Some people might invoke Carole King's lyric -- "It's too late, baby, now it's too late" -- to characterize college itself, given the wasteful last half of high school's senior year. For others, college comes too soon, before a few years of community or national service might allow not only the brain but the character of young women and men to develop further. There's a good case for either position, but what I want to propose here is something less radical.
My proposal is based on two skeptical questions. Why would any college that wants to attract students propose to a 17 year-old that, four years later as a senior, she or he might finally get to take a special semester? That's like saying, drive the jalopy for three years and then you may get to take the roadster around the block. Time for a teen is pressing. But more important, why hold back the feast while making the first two years the medicine?
Answer: There are necessary kinds of knowledge and skills for graduating to the good stuff, and there must be a time for general education.
Counter: Aside from the horrible name of "general education," which sounds like a branch of the military-industrial complex, the talented young person deserving of a college education should be capable of working with a fair degree of independence or in a real-life group setting on something in which the individual has a strong interest. The wrong question in constructing a curriculum for the first two years is, "What should a student know?" Even the better question, "What should a student be able to do cognitively?" is stodgy unto spirit-killing. Students check off complex requirement grids in a manner that has less than nothing to do with engaging them in the ideals of liberal learning -- less than nothing because making varied learning a chore rather than an interconnecting thrill is actively counter-productive.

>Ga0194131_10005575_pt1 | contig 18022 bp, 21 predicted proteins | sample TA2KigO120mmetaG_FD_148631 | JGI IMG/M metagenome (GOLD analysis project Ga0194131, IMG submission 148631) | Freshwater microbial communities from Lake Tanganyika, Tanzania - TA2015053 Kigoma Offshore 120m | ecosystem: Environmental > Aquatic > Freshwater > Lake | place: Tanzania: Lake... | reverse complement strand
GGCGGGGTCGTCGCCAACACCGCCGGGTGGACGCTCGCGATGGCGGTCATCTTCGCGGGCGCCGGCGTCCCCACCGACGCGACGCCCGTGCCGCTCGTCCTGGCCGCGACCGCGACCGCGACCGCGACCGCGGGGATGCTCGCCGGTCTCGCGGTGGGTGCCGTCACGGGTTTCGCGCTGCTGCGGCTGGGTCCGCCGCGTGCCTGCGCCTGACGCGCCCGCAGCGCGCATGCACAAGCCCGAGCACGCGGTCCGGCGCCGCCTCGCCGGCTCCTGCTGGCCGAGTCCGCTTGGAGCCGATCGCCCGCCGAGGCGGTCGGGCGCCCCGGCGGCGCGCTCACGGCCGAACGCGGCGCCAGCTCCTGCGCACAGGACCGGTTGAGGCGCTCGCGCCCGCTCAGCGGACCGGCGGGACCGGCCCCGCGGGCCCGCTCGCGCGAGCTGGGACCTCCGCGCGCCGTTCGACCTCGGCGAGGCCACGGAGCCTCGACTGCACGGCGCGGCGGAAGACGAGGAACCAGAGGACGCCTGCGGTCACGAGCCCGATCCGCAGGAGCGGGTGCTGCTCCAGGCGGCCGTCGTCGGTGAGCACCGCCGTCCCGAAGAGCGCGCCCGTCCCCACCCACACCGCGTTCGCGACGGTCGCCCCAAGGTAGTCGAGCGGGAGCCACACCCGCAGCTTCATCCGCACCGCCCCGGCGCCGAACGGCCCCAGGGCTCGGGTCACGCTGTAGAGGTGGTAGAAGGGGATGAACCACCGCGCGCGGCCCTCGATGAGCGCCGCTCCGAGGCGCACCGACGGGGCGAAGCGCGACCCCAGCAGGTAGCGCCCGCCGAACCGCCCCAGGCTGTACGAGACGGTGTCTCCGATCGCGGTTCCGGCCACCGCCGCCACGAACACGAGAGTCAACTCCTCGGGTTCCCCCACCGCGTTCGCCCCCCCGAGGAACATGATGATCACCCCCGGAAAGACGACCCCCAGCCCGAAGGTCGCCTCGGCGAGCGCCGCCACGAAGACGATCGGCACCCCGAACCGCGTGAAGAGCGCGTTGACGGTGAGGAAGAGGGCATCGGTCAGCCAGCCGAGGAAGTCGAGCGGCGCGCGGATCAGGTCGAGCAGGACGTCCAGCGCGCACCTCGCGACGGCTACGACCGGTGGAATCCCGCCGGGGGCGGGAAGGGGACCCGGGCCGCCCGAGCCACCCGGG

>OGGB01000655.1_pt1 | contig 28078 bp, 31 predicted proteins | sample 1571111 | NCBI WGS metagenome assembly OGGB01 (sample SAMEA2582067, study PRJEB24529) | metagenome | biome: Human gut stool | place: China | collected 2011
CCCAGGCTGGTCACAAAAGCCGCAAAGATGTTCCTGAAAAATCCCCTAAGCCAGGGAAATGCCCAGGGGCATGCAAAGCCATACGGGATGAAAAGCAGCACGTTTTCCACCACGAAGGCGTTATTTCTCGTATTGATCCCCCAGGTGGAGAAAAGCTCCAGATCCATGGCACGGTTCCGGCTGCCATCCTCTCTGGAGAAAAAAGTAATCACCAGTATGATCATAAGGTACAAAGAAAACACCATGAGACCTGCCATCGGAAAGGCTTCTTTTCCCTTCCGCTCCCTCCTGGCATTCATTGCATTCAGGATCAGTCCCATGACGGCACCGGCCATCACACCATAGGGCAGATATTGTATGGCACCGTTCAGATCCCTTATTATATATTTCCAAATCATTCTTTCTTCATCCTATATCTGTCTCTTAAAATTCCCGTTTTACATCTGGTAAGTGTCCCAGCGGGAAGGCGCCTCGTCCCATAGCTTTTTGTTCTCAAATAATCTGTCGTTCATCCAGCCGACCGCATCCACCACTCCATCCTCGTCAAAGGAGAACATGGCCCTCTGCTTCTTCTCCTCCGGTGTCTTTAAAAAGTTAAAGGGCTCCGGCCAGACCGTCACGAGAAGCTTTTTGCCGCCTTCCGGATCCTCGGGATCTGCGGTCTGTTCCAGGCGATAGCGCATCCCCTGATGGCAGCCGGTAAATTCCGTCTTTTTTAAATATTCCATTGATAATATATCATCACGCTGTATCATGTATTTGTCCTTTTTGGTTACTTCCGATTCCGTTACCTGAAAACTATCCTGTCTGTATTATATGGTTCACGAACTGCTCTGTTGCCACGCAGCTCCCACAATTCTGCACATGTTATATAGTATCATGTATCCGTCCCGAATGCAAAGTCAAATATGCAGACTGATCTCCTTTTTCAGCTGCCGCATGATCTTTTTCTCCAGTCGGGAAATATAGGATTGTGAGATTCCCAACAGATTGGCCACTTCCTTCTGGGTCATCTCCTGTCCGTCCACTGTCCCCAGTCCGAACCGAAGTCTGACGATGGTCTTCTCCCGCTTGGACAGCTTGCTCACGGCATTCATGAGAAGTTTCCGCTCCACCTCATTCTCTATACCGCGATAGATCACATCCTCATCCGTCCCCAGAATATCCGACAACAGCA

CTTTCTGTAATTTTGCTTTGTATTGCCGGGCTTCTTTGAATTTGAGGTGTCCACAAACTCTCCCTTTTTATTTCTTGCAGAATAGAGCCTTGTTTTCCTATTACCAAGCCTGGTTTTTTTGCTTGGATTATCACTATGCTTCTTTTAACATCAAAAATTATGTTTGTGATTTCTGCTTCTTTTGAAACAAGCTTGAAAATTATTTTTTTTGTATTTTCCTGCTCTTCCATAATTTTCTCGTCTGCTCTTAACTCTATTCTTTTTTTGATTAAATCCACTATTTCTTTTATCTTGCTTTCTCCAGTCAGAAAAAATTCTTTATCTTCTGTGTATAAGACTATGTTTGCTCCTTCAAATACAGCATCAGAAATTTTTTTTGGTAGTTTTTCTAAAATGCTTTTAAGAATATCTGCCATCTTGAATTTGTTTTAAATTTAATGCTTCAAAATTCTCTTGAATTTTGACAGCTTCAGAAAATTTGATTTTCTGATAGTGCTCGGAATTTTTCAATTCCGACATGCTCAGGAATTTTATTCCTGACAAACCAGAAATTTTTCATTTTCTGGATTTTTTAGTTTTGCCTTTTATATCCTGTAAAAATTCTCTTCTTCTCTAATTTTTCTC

How about asking instead, what really turned you on to thinking and how that exciting experience might be replicated across all fields of interest? In other words, how about a set of intellectual seductions rather than a series of incarcerations?
During the time when I presided at Drew University, Dr. Amy Koritz, the head of the Civic Engagement program, figured out something very important. While we didn't have many special funds for her to use, she discovered that the one place any college is relatively rich is in financial aid, which in part recirculates tuition revenues. By creating a very small incentive, costing less than a single one percent of the aid budget, she developed a first-year seminar peopled by selected incoming Civic Scholars. Those students received an extra few thousand dollars, less as a scholarship than as a contractual bargain: They not only would center their first year in this seminar that wedded academic learning and social action, but that they also would create extracurricular means to engage other students in their interest. Not only did the yield of admitted students more than double over the norm, but it also doubled for those students who applied to the program and who could not be admitted -- because the school was offering an emphasis that defined the institution for them. Instead of saying, you're great, our school is great, let's get together, which is deeply shallow, in this program we became like Dickens's Inspector Bucket in Bleak House, with his trademark opening, "I know who you are." We know who you are, and we have an institutional fit for you that will make this coming September compelling for you, not three or four Septembers from now.
The same principle will obtain in any number of areas of interest -- international peace and conflict studies, say, environmental studies, finance and economics, the arts, the physical and life sciences, you name it. Such a set of programs also effortlessly sponsors interdisciplinary cooperation among faculty -- again, using many existing courses and resources but rethinking them into something special. To quote another pop song, it's easy as Sunday morning.